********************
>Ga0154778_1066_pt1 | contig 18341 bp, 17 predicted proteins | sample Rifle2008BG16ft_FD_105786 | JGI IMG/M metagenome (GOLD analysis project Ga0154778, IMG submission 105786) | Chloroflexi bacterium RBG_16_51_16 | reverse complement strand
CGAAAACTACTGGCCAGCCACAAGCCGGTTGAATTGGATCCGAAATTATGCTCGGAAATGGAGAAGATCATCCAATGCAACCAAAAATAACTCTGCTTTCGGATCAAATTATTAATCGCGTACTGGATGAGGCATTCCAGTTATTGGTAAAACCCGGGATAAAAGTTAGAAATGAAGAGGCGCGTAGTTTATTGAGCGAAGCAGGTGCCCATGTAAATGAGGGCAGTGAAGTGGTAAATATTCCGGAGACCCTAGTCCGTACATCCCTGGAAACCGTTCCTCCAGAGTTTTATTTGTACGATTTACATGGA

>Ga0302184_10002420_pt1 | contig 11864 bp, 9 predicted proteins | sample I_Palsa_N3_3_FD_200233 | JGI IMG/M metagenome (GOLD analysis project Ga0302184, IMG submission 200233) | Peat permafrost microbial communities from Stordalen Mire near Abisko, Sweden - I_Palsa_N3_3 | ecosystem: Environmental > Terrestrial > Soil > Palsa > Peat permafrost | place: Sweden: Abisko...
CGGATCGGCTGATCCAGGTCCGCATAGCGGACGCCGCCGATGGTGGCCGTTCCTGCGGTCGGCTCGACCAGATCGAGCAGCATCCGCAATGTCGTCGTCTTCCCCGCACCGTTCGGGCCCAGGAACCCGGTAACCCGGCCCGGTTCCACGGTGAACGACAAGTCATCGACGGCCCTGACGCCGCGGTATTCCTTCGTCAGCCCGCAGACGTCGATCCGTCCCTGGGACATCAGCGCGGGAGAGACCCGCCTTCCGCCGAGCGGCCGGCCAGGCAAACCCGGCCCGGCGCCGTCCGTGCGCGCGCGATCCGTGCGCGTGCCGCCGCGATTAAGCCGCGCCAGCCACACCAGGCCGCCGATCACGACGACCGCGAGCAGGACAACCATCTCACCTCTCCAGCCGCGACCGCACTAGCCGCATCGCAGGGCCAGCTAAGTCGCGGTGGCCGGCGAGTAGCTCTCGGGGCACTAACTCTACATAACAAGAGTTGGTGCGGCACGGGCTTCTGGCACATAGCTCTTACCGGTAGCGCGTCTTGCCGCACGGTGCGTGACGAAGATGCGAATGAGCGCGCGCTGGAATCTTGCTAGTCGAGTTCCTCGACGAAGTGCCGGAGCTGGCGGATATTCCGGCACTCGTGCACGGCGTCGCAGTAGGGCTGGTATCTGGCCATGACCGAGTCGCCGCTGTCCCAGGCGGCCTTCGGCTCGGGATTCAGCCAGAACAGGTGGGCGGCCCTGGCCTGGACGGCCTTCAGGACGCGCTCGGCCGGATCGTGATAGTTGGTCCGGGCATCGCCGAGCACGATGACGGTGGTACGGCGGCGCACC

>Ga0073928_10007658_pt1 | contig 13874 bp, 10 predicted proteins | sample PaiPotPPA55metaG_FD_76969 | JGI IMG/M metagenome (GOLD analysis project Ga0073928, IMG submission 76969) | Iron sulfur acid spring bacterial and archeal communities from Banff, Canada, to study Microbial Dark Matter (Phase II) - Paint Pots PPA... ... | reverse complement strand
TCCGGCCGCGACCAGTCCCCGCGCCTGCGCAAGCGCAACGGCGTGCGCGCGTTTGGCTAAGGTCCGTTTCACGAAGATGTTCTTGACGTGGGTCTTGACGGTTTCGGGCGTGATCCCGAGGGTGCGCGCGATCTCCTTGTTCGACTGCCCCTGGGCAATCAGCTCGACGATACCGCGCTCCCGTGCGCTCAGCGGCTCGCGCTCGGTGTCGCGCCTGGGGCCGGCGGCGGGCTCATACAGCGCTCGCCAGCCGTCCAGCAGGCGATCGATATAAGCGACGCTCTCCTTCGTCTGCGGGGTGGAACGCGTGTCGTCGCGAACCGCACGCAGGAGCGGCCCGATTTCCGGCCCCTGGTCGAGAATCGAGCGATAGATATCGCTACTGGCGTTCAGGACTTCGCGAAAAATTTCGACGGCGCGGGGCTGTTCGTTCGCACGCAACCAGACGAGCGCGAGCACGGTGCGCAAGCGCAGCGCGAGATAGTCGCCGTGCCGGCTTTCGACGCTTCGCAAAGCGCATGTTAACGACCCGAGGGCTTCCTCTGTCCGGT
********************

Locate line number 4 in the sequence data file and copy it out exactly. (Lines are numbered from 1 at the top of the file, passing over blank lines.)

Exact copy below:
CGGATCGGCTGATCCAGGTCCGCATAGCGGACGCCGCCGATGGTGGCCGTTCCTGCGGTCGGCTCGACCAGATCGAGCAGCATCCGCAATGTCGTCGTCTTCCCCGCACCGTTCGGGCCCAGGAACCCGGTAACCCGGCCCGGTTCCACGGTGAACGACAAGTCATCGACGGCCCTGACGCCGCGGTATTCCTTCGTCAGCCCGCAGACGTCGATCCGTCCCTGGGACATCAGCGCGGGAGAGACCCGCCTTCCGCCGAGCGGCCGGCCAGGCAAACCCGGCCCGGCGCCGTCCGTGCGCGCGCGATCCGTGCGCGTGCCGCCGCGATTAAGCCGCGCCAGCCACACCAGGCCGCCGATCACGACGACCGCGAGCAGGACAACCATCTCACCTCTCCAGCCGCGACCGCACTAGCCGCATCGCAGGGCCAGCTAAGTCGCGGTGGCCGGCGAGTAGCTCTCGGGGCACTAACTCTACATAACAAGAGTTGGTGCGGCACGGGCTTCTGGCACATAGCTCTTACCGGTAGCGCGTCTTGCCGCACGGTGCGTGACGAAGATGCGAATGAGCGCGCGCTGGAATCTTGCTAGTCGAGTTCCTCGACGAAGTGCCGGAGCTGGCGGATATTCCGGCACTCGTGCACGGCGTCGCAGTAGGGCTGGTATCTGGCCATGACCGAGTCGCCGCTGTCCCAGGCGGCCTTCGGCTCGGGATTCAGCCAGAACAGGTGGGCGGCCCTGGCCTGGACGGCCTTCAGGACGCGCTCGGCCGGATCGTGATAGTTGGTCCGGGCATCGCCGAGCACGATGACGGTGGTACGGCGGCGCACC